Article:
asic interview 2
did you had any rectilinear macros if so any thing special you did during floor-plan
did your chip had multi-vt flow , yes or no
if multi-vt how did you managed using it in synthesis
what is the extraction process
what are the various IO’s like PCI/SPI/SDIO/USB/….
how many STA modes did you had
did you run functional STA and Test STA
did you balance test clocks
did you chip test works on atspeed or low speed
what is your scan-shift frequency
how many test-modes do you have
do you test analog macros during test
do you have jtag mode
how many plls do you have
do you have fractional pll’s as well
do you have DSP in your chip
what are the various protocols used in your chip
what is the maximum bus frequency in your chip
do you have multiple masters and multiple slaves accessing your chip bus
how did your bus arbitration logic work
21) Define what is meant by the terms design rules checking, layout versus schematic, and electrical rules check?
Are all three procedures required in every chip design?
22) What is meant by the term “porosity”?
Why is it desirable for a cell or macro to have high porosity?
23) What are the main differences in priorities between microprocessor design, ASIC design, and memory design?
How are those differences reflected in the corresponding design flows?
24) What is an “application-specific memory”, according to Clein?
What are some specific examples of this part type?
25) What is the difference between a soft IP block (soft core) and a hard IP block (hard core)?
– most flexible
– exist either as a gate-netlist or RTL.
– best for plug and play
– less portable and less flexible.
– physical manifestations of the IP design.
26) In ASIC design, what are the main advantages of expressing the design using a hardware description language, such as VHDL or Verilog?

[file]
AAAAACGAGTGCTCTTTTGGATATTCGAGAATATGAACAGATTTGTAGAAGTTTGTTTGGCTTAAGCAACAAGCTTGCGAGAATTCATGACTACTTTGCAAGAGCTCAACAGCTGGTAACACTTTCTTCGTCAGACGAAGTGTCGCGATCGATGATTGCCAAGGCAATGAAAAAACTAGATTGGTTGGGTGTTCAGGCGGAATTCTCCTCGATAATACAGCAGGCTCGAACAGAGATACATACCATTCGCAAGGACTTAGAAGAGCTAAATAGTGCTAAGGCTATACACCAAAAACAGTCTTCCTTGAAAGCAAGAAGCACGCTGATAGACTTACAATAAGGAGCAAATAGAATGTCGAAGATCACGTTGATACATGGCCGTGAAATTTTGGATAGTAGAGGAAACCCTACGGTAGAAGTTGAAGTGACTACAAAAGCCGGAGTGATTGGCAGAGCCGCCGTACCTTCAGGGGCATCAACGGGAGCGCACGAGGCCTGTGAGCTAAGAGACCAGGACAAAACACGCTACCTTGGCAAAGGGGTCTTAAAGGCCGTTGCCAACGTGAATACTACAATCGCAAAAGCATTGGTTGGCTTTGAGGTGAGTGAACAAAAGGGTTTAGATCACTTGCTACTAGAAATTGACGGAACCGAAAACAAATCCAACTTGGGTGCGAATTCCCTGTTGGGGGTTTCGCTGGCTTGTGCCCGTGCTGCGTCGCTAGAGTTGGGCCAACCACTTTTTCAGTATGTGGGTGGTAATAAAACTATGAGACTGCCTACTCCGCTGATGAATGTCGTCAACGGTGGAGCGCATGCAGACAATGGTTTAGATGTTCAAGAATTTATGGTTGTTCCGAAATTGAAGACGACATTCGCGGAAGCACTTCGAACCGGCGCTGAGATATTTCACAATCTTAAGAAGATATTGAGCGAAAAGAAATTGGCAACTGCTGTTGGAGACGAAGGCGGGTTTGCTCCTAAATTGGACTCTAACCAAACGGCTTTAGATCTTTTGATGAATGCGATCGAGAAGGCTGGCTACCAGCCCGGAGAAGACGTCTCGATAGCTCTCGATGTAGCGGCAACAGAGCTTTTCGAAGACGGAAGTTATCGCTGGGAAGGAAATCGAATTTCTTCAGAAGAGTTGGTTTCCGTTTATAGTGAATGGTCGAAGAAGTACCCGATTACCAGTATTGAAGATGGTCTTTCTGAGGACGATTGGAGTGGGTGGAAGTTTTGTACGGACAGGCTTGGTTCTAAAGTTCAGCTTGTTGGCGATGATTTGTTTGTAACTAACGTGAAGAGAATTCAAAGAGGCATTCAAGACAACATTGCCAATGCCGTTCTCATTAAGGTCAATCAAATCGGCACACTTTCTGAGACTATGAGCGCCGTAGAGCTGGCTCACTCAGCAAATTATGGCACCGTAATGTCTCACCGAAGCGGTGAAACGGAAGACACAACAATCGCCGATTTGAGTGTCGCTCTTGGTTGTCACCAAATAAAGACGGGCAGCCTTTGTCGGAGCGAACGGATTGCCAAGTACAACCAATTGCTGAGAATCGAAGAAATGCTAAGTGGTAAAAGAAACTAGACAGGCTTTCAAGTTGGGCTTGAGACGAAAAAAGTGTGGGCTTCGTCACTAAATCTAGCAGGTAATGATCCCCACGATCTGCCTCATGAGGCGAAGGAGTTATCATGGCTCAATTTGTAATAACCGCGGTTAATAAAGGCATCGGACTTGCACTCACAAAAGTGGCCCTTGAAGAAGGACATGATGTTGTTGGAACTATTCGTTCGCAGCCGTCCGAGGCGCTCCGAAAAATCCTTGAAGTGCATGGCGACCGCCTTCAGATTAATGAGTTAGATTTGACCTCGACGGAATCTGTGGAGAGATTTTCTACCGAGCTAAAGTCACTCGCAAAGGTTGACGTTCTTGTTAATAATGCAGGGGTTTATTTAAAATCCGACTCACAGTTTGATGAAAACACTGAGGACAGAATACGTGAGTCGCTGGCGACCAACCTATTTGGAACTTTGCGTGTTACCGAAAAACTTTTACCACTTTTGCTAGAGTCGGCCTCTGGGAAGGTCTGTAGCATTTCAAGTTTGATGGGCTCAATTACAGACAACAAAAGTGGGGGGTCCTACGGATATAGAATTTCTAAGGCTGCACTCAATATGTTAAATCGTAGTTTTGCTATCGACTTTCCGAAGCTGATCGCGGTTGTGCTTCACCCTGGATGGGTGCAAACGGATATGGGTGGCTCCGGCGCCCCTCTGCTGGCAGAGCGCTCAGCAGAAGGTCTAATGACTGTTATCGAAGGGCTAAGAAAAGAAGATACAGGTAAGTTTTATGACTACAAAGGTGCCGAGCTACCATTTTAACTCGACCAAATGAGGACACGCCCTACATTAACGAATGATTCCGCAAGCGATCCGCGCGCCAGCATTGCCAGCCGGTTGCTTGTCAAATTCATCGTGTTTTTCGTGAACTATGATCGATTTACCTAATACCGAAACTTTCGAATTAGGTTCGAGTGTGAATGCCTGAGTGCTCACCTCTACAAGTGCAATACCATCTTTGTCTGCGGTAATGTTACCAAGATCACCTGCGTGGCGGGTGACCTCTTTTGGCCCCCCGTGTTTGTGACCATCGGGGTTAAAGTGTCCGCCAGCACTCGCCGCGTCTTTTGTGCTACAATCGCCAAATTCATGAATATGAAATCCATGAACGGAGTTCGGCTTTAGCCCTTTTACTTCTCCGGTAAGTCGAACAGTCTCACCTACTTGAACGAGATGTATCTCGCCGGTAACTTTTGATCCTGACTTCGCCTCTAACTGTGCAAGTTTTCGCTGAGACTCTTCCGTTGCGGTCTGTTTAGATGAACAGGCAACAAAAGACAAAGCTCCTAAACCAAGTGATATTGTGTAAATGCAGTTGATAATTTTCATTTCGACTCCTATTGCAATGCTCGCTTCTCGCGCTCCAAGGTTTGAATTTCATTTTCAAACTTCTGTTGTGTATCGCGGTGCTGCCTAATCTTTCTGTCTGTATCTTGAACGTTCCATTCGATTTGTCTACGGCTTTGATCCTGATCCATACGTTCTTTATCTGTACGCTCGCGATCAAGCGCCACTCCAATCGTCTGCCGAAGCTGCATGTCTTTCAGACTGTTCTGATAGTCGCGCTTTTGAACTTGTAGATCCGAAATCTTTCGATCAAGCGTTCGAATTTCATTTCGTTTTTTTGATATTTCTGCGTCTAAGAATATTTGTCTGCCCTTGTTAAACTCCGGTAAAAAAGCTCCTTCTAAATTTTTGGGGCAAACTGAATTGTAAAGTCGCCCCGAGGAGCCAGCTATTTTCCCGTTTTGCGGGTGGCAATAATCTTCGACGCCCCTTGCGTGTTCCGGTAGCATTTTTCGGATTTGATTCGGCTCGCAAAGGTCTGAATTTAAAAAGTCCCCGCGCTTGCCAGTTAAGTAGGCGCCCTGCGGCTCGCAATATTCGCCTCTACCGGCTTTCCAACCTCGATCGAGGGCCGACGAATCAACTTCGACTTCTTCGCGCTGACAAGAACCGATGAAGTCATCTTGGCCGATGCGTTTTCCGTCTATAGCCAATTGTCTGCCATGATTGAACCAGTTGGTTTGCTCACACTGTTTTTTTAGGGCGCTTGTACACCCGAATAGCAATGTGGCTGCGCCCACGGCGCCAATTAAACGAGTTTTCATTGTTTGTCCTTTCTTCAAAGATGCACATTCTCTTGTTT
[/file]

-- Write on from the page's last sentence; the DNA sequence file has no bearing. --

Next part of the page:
The main reason for using high level hardware design like VHDL or Verilog is easy generating hundred of million gate counts chip better than schematic entry design.
27) Why are memory layouts designed primarily from the bottom up, instead of from the top down, like other ICs?
With respect to a memory layout, what is meant by “array efficiency”?
29) What is “pitch-limited layout”?
What are some of the major circuits in a memory layout that must meet pitch-limited constraints?
30) What are some of the typical kinds of cells that one would expect to find in a library of standard cells?
31) The layout of standard cells is constrained to simplify the job of place & route tools. Give several examples of these constraints.
32) Why did older cell libraries include so-called feed through cells?
Why are such cells no longer required in cell libraries for modern processes?
33) What is electro migration?
How does electro migration affect the design of a standard cell based design?
34) What is a gate array?
Why are main advantages of using gate arrays to implement an IC?
What are some of the main disadvantages, with respect to custom design or standard cell based design?
35) Why might one want to use some gate array based design inside an otherwise custom IC design, according to Clein’s experience?
36) What are some of the major similarities and differences of standard cells and datapath cells?
37) How is the problem of driving a clock node different from that of designing a regular signal node?
What are the key goals when laying out a clock node?
What is a “pad frame”?
What are “staggered” pads?
39) Why are 90 degree corners usually avoided in the layout of pad cells?
40) In the layout of output pad driver transistors, why is the gate length often lengthened at both ends of the gate?